# Re: Enumerating all 3-tuples

```On 12/03/2018 13:17, Robin Becker wrote:
```
It's possible to generalize the cantor pairing function to triples, but that may not give you what you want. Effectively you can generate an arbitrary number of triples using an iterative method. My sample code looked like this
`....ct mapping of non-negative integers to triplets.`
```
An alternative approach gives more orderly sequences using a variable base
number construction

class Tupilator(object):
def __init__(self,degree=3):
self.i = 0
self.n = 2
self.degree = degree

def next(self):
x = self.i
v = []
a =v.append
n = self.n
if not x: a(0)
while x>0:
x, d = divmod(x,n)
a(d)
if sum(v)==self.degree*(n-1):
self.n += 1
self.i += 1
return tuple(v)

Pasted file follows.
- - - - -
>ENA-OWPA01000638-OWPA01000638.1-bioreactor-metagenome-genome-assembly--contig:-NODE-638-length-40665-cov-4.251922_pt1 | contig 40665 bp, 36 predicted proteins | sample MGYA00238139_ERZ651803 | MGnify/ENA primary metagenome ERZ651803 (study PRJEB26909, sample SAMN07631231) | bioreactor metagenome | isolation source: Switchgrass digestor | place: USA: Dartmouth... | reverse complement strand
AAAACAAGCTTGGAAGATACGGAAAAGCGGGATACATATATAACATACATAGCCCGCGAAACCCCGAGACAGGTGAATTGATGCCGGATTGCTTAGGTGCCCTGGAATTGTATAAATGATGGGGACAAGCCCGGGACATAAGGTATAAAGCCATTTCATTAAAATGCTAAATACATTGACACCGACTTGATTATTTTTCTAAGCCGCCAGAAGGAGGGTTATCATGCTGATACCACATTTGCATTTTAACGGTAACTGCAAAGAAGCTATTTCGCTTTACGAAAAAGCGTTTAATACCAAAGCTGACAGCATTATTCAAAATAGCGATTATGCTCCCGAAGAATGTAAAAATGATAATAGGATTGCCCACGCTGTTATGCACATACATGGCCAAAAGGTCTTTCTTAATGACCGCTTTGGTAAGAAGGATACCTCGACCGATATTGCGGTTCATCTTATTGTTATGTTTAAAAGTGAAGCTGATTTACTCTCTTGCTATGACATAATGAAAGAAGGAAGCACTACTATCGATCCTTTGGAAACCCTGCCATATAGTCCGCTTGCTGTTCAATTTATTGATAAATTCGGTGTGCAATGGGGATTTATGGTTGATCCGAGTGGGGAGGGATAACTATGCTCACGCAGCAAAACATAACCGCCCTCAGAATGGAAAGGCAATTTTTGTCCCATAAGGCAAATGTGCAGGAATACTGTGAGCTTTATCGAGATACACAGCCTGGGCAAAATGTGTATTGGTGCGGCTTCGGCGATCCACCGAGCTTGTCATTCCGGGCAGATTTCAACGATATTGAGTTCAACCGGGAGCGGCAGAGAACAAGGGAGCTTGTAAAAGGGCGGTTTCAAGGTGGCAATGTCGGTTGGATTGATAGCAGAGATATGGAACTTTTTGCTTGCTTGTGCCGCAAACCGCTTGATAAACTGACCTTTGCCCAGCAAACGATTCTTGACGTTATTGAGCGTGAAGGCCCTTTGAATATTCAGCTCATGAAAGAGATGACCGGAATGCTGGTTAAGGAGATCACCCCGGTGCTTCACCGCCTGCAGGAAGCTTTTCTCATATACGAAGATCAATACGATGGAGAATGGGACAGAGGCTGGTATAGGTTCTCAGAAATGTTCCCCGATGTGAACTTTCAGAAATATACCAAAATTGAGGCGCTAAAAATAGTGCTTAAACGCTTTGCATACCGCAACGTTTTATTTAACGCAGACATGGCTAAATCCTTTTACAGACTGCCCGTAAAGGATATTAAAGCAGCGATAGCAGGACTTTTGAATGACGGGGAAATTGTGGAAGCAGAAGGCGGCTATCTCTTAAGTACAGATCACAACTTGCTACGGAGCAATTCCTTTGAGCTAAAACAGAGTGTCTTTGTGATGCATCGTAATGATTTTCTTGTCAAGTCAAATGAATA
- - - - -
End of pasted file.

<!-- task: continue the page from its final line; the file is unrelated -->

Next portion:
if __name__=='__main__':
t = Tupilator()
for z in xrange(100):
print z, t.next()

```
```0 (0, 0, 0)
1 (1, 0, 0)
2 (0, 1, 0)
3 (1, 1, 0)
4 (0, 0, 1)
5 (1, 0, 1)
6 (0, 1, 1)
7 (1, 1, 1)
8 (2, 2, 0)
9 (0, 0, 1)
10 (1, 0, 1)
11 (2, 0, 1)
12 (0, 1, 1)
13 (1, 1, 1)
14 (2, 1, 1)
15 (0, 2, 1)
16 (1, 2, 1)
17 (2, 2, 1)
18 (0, 0, 2)
19 (1, 0, 2)
20 (2, 0, 2)
21 (0, 1, 2)
22 (1, 1, 2)
23 (2, 1, 2)
24 (0, 2, 2)
25 (1, 2, 2)
26 (2, 2, 2)
27 (3, 2, 1)
28 (0, 3, 1)
29 (1, 3, 1)
30 (2, 3, 1)
31 (3, 3, 1)
32 (0, 0, 2)
33 (1, 0, 2)
34 (2, 0, 2)
35 (3, 0, 2)
36 (0, 1, 2)
37 (1, 1, 2)
38 (2, 1, 2)
39 (3, 1, 2)
40 (0, 2, 2)
```
```........
```
```80 (0, 1, 3)
81 (1, 1, 3)
82 (2, 1, 3)
83 (3, 1, 3)
84 (4, 1, 3)
85 (0, 2, 3)
86 (1, 2, 3)
87 (2, 2, 3)
88 (3, 2, 3)
89 (4, 2, 3)
90 (0, 3, 3)
91 (1, 3, 3)
92 (2, 3, 3)
93 (3, 3, 3)
94 (4, 3, 3)
95 (0, 4, 3)
96 (1, 4, 3)
97 (2, 4, 3)
98 (3, 4, 3)
99 (4, 4, 3)
```
```

--
Robin Becker

--
https://mail.python.org/mailman/listinfo/python-list
```